As an adult, Ryan will face a dilemma that is increasingly common in Indian Country. If he marries outside of his tribe -- whether with a non-Native or, say, a full-blooded Chippewa -- his children will have a blood quantum of only three-eighths at Fort Peck. And depending on his children's marital choices, Ryan's grandchildren may not be enrolled at all. The only way Ryan can avoid watering down his Fort Peck blood is to marry within the tribe. But that will not be easy: He's related to many of his fellow members.

Thousands of Native Americans are not enrolled in their tribes because their bloodlines have become diluted over the years, as is happening with the Comes Last family. Even some full-blooded Native Americans lack enough of any one tribe's heritage to qualify for enrollment. And there are many mixed marriages: Studies show that about 60 percent of Native Americans marry outside of their ethnicity, a higher rate than any other group. Demographers predict that by 2080, 92 percent of Native Americans will be more than half non-Native. Already, a new generation is finding it is not "Indian" enough to enroll. Though its members may live on the reservation, participate in tribal ceremonies and even study their ancestral language, they are not eligible for a range of federal and tribal benefits, from subsidized health care and tribal voting rights to job preference and the right to gather eagle feathers. And, on a more intangible note, many simply feel they do not belong.

As more and more children are born with blood that doesn't measure up, tribes across the West are taking a look at their enrollment requirements. In the process, deeper questions -- about culture, about identity, about the future of the tribes -- are coming to the surface. Underlying them all is one with no easy answer: What exactly does it mean to be an Indian?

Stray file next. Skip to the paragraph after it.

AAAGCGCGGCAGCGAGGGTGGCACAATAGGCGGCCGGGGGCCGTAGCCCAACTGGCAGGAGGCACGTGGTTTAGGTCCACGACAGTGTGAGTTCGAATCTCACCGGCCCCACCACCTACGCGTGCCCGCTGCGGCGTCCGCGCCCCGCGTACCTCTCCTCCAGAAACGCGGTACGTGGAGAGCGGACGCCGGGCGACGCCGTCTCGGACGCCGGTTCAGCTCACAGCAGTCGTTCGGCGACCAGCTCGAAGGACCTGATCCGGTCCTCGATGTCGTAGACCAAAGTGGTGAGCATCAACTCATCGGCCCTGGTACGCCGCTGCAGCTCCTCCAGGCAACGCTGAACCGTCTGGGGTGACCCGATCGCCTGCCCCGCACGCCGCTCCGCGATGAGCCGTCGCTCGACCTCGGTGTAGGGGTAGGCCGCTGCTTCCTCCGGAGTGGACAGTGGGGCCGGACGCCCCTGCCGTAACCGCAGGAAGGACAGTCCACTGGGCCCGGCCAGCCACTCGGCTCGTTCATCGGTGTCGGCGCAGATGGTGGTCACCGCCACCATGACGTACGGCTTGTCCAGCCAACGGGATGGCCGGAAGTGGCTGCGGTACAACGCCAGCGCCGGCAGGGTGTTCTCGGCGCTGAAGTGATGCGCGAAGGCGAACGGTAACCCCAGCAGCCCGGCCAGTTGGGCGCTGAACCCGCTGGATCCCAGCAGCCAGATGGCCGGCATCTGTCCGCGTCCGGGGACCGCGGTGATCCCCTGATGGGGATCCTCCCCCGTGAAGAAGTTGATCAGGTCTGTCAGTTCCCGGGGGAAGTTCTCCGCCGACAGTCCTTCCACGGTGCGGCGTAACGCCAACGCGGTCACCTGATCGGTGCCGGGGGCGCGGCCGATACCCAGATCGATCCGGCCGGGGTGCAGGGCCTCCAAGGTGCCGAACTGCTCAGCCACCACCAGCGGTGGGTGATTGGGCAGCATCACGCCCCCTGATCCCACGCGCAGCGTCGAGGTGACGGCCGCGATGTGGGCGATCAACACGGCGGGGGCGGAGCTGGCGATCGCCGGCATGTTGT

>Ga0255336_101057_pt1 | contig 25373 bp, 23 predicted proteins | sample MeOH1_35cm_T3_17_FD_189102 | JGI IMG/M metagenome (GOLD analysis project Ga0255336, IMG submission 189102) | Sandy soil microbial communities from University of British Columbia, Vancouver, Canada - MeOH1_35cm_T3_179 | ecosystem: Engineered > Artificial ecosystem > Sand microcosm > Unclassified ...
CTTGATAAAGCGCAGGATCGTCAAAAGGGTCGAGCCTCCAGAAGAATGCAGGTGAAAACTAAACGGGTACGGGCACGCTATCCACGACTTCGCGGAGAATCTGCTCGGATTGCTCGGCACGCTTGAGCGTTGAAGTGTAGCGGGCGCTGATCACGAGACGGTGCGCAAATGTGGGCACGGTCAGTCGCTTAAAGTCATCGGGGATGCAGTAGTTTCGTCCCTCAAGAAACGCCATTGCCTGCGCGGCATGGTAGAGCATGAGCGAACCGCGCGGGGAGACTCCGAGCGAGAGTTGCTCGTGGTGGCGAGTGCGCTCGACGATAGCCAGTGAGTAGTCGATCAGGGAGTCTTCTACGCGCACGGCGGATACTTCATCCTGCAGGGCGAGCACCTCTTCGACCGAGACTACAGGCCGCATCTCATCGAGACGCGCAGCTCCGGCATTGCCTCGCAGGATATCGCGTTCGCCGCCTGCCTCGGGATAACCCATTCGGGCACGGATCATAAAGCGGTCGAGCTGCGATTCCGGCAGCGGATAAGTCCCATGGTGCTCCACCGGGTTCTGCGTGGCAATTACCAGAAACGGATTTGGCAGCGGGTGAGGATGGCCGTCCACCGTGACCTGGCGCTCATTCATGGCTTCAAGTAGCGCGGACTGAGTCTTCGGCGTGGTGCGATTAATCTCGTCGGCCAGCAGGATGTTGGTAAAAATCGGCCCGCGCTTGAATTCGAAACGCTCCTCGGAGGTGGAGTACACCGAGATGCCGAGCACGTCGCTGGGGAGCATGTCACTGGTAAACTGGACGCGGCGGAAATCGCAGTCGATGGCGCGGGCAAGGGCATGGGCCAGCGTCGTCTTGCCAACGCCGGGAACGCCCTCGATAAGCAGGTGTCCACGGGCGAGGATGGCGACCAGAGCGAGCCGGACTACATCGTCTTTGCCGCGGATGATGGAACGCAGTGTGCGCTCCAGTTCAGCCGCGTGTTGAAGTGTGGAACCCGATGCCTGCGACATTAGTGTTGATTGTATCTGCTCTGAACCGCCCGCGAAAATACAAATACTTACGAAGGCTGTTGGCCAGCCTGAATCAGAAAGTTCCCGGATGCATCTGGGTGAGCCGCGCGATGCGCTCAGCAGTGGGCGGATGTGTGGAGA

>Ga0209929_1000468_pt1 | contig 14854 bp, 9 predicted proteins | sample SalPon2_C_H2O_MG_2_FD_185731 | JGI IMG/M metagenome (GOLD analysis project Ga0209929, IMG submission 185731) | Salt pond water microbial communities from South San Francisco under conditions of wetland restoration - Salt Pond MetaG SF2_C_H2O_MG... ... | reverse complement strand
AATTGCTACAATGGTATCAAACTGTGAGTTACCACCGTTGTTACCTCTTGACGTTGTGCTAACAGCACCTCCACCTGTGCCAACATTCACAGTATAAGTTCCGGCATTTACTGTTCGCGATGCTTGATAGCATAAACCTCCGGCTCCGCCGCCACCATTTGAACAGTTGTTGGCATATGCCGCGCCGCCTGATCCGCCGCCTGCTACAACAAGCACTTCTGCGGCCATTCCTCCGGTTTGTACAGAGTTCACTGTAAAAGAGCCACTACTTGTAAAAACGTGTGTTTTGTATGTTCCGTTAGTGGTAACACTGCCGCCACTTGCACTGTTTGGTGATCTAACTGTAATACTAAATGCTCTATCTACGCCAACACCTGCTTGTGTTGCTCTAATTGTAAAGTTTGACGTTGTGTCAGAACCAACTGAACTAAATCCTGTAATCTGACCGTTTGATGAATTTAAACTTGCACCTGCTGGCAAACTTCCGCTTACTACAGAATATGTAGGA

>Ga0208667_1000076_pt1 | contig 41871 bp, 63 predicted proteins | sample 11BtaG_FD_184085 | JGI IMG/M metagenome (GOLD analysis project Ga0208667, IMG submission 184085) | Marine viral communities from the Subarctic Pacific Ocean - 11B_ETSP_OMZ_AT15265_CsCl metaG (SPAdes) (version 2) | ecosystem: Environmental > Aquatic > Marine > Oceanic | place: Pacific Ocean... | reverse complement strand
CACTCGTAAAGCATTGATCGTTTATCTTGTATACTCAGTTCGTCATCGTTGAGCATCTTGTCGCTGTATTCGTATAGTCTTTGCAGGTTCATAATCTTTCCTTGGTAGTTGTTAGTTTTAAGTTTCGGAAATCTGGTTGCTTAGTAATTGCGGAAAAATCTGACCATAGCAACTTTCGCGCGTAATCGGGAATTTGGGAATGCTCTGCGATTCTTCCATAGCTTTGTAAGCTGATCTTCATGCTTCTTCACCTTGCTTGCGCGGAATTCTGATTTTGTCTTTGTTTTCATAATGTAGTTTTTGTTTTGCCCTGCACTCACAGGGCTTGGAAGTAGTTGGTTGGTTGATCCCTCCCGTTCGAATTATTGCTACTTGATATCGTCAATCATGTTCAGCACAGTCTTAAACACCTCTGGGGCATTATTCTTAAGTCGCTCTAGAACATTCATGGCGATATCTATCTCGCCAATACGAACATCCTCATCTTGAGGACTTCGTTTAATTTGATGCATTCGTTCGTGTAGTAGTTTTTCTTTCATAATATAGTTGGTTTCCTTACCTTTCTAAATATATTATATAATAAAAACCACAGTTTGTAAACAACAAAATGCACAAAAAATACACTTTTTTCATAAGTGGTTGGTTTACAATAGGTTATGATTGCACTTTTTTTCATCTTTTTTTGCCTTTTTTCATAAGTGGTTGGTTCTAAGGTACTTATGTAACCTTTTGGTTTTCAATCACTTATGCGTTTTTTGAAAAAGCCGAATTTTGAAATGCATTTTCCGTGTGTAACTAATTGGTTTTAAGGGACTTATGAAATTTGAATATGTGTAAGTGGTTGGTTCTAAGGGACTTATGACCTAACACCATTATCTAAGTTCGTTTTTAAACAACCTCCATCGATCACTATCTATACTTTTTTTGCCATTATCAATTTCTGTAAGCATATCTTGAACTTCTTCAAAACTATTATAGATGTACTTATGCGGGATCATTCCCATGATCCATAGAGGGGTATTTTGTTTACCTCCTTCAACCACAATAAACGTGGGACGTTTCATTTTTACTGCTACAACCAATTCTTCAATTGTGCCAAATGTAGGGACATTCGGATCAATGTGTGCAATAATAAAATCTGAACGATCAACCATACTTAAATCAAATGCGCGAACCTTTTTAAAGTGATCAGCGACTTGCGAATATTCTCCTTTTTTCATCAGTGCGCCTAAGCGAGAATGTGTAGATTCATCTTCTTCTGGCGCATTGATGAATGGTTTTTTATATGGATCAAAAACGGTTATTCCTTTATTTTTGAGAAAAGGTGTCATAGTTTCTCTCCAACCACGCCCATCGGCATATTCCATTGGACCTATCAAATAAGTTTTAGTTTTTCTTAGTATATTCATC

I cut myself into sixteen equal pieces
kept thirteen and fed the other three
to the dogs

Excerpt from "13/16," a poem by Spokane/Coeur d'Alene Indian Sherman Alexie


In a basement office at Fort Peck Community College, financial aid director Lanette Clark clasps her hands on her desk and composes her thoughts. She has long dark hair and high cheekbones that disappear behind big round cheeks when she smiles. Clark has three grandchildren, none of whom are enrolled at Fort Peck. They're just under one-eighth Assiniboine, shy of the tribe's requirements.

Next fall, Fort Peck's voters may weigh in on a proposed change to those requirements. It would allow applicants who are at least one-eighth Fort Peck Assiniboine or Sioux and at least one-eighth of any other federally recognized tribe to be accepted as members. Even if the initiative were to pass, it probably wouldn't help Clark's grandkids, because their father is not currently enrolled anywhere. Clark plans to vote for it anyway, but she is against any further lowering of the requirements, even for the sake of her grandkids. She says that loosening the standards even more, as some tribal members advocate, would be irresponsible.

"I kinda get mixed feelings," she says. "For my own selfish reasons, I could say, ‘Yeah, let's lower the blood quantum.' But I think looking at it for the whole tribe right now. …" She shakes her head. "Financially, we can't even manage what we have."

Though Clark is one of the few willing to argue against her family's immediate interests, many at Fort Peck fear the financial impacts of easing the enrollment requirements. The tribe's resources are already stretched thin, the argument goes: The more members, the less each will have to show for it.